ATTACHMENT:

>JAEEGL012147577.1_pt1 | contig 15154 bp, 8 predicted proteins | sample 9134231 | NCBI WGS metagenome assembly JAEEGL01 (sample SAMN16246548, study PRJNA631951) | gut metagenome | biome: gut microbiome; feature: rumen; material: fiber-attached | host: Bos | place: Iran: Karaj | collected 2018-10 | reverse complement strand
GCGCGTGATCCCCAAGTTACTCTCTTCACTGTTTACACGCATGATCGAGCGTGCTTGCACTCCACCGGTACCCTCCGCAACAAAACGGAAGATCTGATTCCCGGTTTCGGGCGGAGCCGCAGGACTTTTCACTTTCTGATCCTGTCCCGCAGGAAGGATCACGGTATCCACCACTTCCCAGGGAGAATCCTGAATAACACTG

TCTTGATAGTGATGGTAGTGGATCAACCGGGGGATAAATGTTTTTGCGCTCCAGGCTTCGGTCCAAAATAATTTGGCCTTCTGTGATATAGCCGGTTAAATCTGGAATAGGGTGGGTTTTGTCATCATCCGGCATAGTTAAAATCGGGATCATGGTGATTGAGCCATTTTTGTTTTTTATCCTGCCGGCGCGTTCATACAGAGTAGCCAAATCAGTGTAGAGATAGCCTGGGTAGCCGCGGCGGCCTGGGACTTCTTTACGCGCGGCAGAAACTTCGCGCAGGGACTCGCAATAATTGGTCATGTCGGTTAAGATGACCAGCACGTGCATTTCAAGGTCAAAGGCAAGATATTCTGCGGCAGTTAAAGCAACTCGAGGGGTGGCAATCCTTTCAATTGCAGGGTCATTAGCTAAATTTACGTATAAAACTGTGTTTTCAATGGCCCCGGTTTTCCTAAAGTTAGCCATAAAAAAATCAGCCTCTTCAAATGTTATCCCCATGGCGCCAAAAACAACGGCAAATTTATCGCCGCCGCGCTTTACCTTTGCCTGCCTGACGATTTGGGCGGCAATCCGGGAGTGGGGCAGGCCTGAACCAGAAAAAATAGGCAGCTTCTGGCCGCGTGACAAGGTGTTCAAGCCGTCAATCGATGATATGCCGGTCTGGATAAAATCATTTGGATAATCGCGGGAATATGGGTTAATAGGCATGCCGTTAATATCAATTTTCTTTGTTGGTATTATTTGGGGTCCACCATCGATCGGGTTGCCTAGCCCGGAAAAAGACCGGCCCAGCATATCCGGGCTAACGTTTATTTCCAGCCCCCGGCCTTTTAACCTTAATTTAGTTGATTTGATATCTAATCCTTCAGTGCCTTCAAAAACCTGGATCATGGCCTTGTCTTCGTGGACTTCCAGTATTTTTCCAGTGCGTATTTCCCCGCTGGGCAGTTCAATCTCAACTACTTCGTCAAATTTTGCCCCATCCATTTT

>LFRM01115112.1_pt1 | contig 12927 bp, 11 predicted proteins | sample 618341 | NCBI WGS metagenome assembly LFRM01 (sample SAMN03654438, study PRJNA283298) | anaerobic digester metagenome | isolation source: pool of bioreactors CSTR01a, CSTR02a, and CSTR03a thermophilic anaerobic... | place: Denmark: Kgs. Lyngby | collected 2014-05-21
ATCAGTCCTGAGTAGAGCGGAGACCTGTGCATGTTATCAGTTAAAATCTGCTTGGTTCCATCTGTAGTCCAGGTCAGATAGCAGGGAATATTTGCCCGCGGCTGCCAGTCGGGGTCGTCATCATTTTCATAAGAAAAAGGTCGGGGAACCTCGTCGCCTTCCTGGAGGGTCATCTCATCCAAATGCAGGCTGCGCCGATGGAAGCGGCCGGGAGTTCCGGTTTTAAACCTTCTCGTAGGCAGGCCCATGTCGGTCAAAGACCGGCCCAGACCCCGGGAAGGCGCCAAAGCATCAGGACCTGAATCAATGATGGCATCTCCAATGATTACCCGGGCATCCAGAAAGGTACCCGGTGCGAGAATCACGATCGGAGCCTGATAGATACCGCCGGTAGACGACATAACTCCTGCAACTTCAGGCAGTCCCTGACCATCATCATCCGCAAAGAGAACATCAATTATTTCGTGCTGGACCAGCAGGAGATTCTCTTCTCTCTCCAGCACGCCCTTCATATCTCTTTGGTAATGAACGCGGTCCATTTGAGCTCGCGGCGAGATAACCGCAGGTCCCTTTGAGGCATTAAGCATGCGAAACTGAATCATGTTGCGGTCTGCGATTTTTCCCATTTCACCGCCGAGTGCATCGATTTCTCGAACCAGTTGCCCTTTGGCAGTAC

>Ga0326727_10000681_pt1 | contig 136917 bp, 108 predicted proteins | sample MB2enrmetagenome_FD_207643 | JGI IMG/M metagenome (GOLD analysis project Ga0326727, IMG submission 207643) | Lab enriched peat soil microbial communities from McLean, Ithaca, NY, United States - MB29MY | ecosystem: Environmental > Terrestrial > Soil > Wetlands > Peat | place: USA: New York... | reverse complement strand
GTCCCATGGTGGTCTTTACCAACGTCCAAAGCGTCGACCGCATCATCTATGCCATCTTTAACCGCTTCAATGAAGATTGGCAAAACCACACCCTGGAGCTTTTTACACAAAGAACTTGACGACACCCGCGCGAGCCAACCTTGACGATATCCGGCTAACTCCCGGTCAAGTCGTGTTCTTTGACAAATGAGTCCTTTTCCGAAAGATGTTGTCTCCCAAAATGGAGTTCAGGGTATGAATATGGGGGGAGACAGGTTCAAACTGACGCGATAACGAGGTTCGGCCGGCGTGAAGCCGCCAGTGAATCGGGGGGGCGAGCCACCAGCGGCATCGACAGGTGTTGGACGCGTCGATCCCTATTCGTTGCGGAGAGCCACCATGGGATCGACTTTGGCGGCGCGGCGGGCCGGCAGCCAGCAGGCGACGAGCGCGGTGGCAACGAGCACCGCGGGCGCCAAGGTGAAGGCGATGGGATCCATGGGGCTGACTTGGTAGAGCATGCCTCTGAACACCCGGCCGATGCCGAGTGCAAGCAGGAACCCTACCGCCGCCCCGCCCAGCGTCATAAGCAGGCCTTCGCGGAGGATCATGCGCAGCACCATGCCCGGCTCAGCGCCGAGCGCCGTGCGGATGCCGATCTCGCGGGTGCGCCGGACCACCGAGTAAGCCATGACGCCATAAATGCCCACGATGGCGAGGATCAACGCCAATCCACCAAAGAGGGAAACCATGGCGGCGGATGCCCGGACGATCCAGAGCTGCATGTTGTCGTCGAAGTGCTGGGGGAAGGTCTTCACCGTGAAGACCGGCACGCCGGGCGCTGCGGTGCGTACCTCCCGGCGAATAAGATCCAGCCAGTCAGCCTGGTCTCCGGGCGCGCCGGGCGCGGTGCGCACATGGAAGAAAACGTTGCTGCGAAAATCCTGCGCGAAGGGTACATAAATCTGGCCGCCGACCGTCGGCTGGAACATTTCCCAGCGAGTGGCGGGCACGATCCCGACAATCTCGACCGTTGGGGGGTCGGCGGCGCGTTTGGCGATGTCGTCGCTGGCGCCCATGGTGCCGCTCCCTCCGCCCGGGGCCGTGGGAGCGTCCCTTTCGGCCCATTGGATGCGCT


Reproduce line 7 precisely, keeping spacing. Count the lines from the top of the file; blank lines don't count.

GTCCCATGGTGGTCTTTACCAACGTCCAAAGCGTCGACCGCATCATCTATGCCATCTTTAACCGCTTCAATGAAGATTGGCAAAACCACACCCTGGAGCTTTTTACACAAAGAACTTGACGACACCCGCGCGAGCCAACCTTGACGATATCCGGCTAACTCCCGGTCAAGTCGTGTTCTTTGACAAATGAGTCCTTTTCCGAAAGATGTTGTCTCCCAAAATGGAGTTCAGGGTATGAATATGGGGGGAGACAGGTTCAAACTGACGCGATAACGAGGTTCGGCCGGCGTGAAGCCGCCAGTGAATCGGGGGGGCGAGCCACCAGCGGCATCGACAGGTGTTGGACGCGTCGATCCCTATTCGTTGCGGAGAGCCACCATGGGATCGACTTTGGCGGCGCGGCGGGCCGGCAGCCAGCAGGCGACGAGCGCGGTGGCAACGAGCACCGCGGGCGCCAAGGTGAAGGCGATGGGATCCATGGGGCTGACTTGGTAGAGCATGCCTCTGAACACCCGGCCGATGCCGAGTGCAAGCAGGAACCCTACCGCCGCCCCGCCCAGCGTCATAAGCAGGCCTTCGCGGAGGATCATGCGCAGCACCATGCCCGGCTCAGCGCCGAGCGCCGTGCGGATGCCGATCTCGCGGGTGCGCCGGACCACCGAGTAAGCCATGACGCCATAAATGCCCACGATGGCGAGGATCAACGCCAATCCACCAAAGAGGGAAACCATGGCGGCGGATGCCCGGACGATCCAGAGCTGCATGTTGTCGTCGAAGTGCTGGGGGAAGGTCTTCACCGTGAAGACCGGCACGCCGGGCGCTGCGGTGCGTACCTCCCGGCGAATAAGATCCAGCCAGTCAGCCTGGTCTCCGGGCGCGCCGGGCGCGGTGCGCACATGGAAGAAAACGTTGCTGCGAAAATCCTGCGCGAAGGGTACATAAATCTGGCCGCCGACCGTCGGCTGGAACATTTCCCAGCGAGTGGCGGGCACGATCCCGACAATCTCGACCGTTGGGGGGTCGGCGGCGCGTTTGGCGATGTCGTCGCTGGCGCCCATGGTGCCGCTCCCTCCGCCCGGGGCCGTGGGAGCGTCCCTTTCGGCCCATTGGATGCGCT